No more budget cuts

By Chris Beauchamp

Departments around the University of Calgary issued a collective sigh of relief after learning planned budget cuts for each of the next three years will not be necessary.

The announcement was made by U of C President Dr. Harvey Weingarten during his annual speech to faculty, staff and students. Increased government commitment to the U of C’s base operating grant has made the cuts unnecessary, Weingarten said Thu., Jun. 2.

“When we were looking at our budgets two years ago and last year, our best sense was that unless something happened in terms of government funding, this university and, in fact, every other post-secondary in the province was looking at somewhere in the order of three to five per cent budget cuts each year simply to pay the bills,” said Weingarten. “These anticipated cuts will simply not have to happen; that’s good news.”

In October, U of C administration drew ire from across campus when the budget committee called on all departments to reallocate five per cent of their budgets into a reallocation pool. Of the five per cent, three per cent was allotted to pay down the university’s budget deficit, with the remainder slated to go into a reallocation pool used to fund priority areas.

Weingarten noted the government’s pledge was too late to prevent this year’s cuts, adding 2005-06 budgets have already been allocated. He also said the U of C will remain committed to the two per cent fund reallocation. Concerns remain for the U of C Faculty Association, which has condemned the cuts from the beginning.

“These things are always very confused,” said TUCFA President Anton Colijn. “The president, senior administration and the budget committee are committed to a reallocation pool. In that sense units will again face cuts, except those agile enough to acquire some of the reallocation.”

“It is a cut for some and not a cut for others,” said Colijn.

During his presentation Weingarten challenged the perception that the financial climate at the U of C was responsible for a loss of staff and faculty, noting the net number of faculty members has increased during each of the past five years.

“Despite many things you read in newspapers, here is the actual data,” quipped Weingarten in front of a slide showing the number of faculty departures and hires since 2000. “Not a bad thing sometimes to have attitudes and opinions driven by data. Over a five-year period we have increased the faculty at the U of C by over 250 people.”

Colijn believes other factors must be considered, however.

“The numbers are indeed increasing,” said Colijn. “But quite a few of the newly hired people are in specific research chairs. A new person coming in may contribute very much to the research part of the university, but very little to actual teaching.”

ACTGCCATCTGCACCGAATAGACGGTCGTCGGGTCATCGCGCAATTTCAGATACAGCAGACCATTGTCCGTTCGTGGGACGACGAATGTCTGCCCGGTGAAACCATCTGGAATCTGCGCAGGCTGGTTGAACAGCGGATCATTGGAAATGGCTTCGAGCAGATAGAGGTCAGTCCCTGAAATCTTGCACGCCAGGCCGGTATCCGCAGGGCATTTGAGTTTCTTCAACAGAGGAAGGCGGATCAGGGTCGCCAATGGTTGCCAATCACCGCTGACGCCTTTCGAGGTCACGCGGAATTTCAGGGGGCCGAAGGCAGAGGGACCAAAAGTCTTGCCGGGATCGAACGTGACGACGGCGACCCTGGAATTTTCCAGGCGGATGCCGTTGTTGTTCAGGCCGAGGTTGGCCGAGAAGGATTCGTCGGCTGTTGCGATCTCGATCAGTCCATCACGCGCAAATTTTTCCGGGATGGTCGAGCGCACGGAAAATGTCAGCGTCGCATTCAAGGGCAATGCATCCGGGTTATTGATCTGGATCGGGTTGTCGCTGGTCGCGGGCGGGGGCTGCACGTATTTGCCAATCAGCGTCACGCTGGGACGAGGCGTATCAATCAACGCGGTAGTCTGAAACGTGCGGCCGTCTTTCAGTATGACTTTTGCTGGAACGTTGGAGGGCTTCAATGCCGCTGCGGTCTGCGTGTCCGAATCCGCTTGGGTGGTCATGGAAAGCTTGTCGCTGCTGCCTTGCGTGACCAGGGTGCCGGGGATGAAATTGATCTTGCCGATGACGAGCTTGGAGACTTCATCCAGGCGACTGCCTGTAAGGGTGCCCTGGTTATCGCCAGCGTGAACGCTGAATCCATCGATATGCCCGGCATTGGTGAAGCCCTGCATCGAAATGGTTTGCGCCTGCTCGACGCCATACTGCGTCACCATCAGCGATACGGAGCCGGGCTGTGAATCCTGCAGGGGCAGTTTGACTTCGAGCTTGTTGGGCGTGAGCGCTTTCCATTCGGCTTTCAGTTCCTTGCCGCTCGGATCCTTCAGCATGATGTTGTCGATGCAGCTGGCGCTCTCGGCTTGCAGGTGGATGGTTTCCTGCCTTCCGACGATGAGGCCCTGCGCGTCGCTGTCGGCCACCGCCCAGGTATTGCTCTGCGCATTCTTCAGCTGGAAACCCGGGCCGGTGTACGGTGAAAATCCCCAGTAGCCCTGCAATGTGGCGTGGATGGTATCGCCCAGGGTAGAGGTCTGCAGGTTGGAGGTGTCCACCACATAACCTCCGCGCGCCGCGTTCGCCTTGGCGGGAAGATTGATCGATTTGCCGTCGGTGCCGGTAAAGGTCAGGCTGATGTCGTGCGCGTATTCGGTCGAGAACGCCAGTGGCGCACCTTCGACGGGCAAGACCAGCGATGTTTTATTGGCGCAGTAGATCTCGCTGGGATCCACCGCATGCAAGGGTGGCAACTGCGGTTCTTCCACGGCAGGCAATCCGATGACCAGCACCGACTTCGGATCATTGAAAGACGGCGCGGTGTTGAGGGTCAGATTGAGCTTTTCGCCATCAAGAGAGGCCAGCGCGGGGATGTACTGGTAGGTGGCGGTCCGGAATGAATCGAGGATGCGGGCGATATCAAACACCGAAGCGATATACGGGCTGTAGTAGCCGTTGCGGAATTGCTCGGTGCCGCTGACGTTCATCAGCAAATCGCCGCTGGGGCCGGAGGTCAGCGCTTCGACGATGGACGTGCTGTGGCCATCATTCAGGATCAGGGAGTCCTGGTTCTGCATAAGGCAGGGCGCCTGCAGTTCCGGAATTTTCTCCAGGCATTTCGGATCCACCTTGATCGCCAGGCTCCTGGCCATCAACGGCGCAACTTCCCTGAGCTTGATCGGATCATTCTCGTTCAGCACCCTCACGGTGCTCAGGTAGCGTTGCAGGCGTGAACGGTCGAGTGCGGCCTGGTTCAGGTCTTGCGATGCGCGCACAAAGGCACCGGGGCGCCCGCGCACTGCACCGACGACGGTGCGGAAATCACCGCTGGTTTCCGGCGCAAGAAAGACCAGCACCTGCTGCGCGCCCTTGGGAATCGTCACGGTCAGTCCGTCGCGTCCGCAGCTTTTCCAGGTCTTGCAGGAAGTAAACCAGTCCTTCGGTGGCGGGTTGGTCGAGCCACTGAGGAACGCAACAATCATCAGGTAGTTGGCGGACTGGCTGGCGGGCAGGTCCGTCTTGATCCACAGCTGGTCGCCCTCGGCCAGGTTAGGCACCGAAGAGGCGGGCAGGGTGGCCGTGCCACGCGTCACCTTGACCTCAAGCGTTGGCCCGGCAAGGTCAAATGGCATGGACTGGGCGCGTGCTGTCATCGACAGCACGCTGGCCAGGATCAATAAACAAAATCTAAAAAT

Students’ Union President Bryan West agreed, noting most new faculty are funded by external donations for research chairs.

“I think I can say with some certainty that the growth for the university has been in the research area and not teaching,” said West.

Weingarten’s hour-long presentation began with a history of the U of C campus and moved on to outline a number of current initiatives of the university, including the creation of a fully wireless campus within 18 months, a new digital library, a Child Development Centre on west campus and downtown campus development. Weingarten also pledged to create an Experiential Learning Centre to address increasingly outdated science laboratories on campus.

He also noted cash fundraising in the 2004-05 year was the most successful in the U of C’s history, with the university surpassing its goal of $30 million by nearly $10 million. The total fundraising target for 2008 is $80 million.

“Our plan is to increase the enrolment at the U of C by 7,000 students by the year 2010,” said Weingarten. “In order to do that we need to build these infrastructure projects.”

Weingarten stressed the importance of budget reallocations and risk in order to accomplish these goals.

“If we wait at the U of C to implement things until every issue associated with that thing is understood, we wouldn’t do anything,” he said. “We tolerate risk because we are prepared to go forward.”

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